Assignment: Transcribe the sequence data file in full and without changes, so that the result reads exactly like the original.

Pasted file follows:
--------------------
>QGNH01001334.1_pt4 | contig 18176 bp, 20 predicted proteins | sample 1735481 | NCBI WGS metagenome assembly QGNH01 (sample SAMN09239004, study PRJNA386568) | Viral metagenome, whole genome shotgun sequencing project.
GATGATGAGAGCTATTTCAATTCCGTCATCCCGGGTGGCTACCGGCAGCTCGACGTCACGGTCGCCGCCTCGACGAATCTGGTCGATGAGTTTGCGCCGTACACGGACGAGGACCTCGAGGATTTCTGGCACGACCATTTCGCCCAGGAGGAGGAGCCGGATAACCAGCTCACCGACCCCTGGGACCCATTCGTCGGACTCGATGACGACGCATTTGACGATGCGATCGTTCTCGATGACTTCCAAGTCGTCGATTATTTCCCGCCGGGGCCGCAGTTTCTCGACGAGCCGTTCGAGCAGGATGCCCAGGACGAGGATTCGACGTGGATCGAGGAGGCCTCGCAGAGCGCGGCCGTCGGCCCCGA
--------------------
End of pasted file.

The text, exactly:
>QGNH01001334.1_pt4 | contig 18176 bp, 20 predicted proteins | sample 1735481 | NCBI WGS metagenome assembly QGNH01 (sample SAMN09239004, study PRJNA386568) | Viral metagenome, whole genome shotgun sequencing project.
GATGATGAGAGCTATTTCAATTCCGTCATCCCGGGTGGCTACCGGCAGCTCGACGTCACGGTCGCCGCCTCGACGAATCTGGTCGATGAGTTTGCGCCGTACACGGACGAGGACCTCGAGGATTTCTGGCACGACCATTTCGCCCAGGAGGAGGAGCCGGATAACCAGCTCACCGACCCCTGGGACCCATTCGTCGGACTCGATGACGACGCATTTGACGATGCGATCGTTCTCGATGACTTCCAAGTCGTCGATTATTTCCCGCCGGGGCCGCAGTTTCTCGACGAGCCGTTCGAGCAGGATGCCCAGGACGAGGATTCGACGTGGATCGAGGAGGCCTCGCAGAGCGCGGCCGTCGGCCCCGA